CLEVELAND, Ohio -- U.S. Rep. Tim Ryan's decision to pass on a run for Ohio governor clears the way for other Democrats to launch campaigns in earnest.
Ohio Minority Leader Joe Schiavoni, who like Ryan is from the Youngstown area, told cleveland.com Tuesday that he plans to announce his 2018 bid Wednesday.
"I've been putting in the work and will continue to put in the work," Schiavoni, 37, said in a telephone interview. "I'm not dancing around this."
Former U.S. Rep. Betty Sutton of Copley also reacted quickly to the news.
"Congressman Tim Ryan is an extremely important leader and voice for us in Congress, our state , our party and nation," Sutton, who recently left her federal post running the Saint Lawrence Seaway Development Corp., said via email.
"I was honored to work with him in Congress and can understand why he gave serious consideration to running statewide. Though he decided not to run for Governor, it is heartening to know that working families will continue to have a strong and effective champion fighting for us in Congress. I am giving serious thought to a run for Governor and will have an announcement next week."
Schiavoni and Sutton, 53, are among the most aggressive Democrats in a potentially crowded field. Schiavoni spent much of the last year traveling the state, attending party dinners and meeting activists who could be helpful. Sutton's federal job prevented her from engaging in partisan politics, but party insiders say she began laying the groundwork for a campaign soon after returning to Ohio last month.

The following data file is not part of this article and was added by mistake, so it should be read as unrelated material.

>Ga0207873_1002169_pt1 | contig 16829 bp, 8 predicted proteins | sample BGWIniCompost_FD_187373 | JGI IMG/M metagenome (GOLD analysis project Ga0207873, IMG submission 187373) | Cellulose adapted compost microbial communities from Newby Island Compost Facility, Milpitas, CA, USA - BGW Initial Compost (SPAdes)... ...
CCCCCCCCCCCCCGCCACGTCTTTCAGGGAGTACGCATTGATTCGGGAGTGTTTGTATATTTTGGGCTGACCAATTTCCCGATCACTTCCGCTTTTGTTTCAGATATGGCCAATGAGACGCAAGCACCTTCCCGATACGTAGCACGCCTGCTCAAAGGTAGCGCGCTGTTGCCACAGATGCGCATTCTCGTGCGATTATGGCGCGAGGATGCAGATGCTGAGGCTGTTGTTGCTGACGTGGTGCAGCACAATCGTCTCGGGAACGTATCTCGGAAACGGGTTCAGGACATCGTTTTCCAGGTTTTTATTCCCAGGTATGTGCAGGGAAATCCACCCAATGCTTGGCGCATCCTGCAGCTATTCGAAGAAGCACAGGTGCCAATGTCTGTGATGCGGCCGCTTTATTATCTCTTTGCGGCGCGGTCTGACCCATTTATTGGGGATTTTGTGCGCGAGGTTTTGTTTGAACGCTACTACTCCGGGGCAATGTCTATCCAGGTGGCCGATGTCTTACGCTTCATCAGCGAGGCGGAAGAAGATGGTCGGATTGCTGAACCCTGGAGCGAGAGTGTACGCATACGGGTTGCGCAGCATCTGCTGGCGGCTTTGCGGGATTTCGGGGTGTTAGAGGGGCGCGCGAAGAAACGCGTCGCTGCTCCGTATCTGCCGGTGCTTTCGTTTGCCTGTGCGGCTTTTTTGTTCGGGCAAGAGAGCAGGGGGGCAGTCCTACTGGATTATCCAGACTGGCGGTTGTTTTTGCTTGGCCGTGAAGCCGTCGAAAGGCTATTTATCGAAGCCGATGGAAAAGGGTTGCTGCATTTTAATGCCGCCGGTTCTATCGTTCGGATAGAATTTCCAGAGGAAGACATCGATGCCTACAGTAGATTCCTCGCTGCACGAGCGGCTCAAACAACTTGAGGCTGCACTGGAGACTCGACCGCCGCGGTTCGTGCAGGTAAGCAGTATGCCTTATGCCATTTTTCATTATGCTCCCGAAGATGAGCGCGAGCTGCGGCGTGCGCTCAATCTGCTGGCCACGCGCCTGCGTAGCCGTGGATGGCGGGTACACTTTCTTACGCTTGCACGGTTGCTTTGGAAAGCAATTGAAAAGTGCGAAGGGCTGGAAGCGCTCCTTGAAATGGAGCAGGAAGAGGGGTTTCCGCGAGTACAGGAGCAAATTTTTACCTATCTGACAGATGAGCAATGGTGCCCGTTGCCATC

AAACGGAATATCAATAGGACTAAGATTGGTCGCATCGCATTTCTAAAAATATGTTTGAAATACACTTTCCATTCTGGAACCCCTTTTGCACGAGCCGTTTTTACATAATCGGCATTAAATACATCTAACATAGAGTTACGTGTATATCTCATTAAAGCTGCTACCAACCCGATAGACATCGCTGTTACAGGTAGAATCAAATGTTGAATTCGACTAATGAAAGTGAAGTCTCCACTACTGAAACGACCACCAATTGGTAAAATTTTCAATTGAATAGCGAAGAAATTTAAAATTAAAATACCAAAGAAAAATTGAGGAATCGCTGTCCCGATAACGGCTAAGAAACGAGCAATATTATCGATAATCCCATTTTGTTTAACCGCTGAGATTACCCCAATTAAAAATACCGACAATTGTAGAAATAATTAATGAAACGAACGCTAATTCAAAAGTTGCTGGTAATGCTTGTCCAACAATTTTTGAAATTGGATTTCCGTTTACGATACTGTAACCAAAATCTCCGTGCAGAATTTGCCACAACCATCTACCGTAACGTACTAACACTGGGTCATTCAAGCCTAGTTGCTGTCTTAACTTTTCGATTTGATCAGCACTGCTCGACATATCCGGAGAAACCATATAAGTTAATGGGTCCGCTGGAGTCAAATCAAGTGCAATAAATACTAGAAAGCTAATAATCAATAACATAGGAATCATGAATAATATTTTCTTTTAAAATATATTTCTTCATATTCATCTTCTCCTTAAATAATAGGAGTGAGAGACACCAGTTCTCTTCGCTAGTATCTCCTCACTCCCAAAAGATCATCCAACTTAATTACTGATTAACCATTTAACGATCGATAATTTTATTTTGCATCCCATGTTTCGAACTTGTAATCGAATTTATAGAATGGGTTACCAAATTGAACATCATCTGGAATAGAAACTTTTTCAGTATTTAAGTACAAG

Democratic sources believe Ryan's decision also could lure Dayton Mayor Nan Whaley into the race. She is up for re-election this year but is well-respected in the party.
While Ryan has brought some clarity to a muddled field, there remain as many as dozen other possible candidates and one big question mark in Richard Cordray. The former Ohio attorney general now serves as director of the Consumer Financial Protection Bureau in Washington. Many Democrats believe he would be the party's strongest contender for governor. But Cordray is stuck in limbo.
President Donald Trump and the Republican-controlled Congress seem eager to remove him from the position or weaken the agency's power. Until these tensions are resolved, it's not likely Cordray would return home and enter the race. In the meantime, his allies have been running an unofficial shadow campaign.
On the Republican side, Gov. John Kasich is term-limited. Four high-profile GOP officeholders are positioning themselves as his successor: Attorney General Mike DeWine, Secretary of State Jon Husted, U.S. Rep. Jim Renacci of Wadsworth and Lt. Gov. Mary Taylor.
See a rundown of other possible Democratic candidates in the video below.
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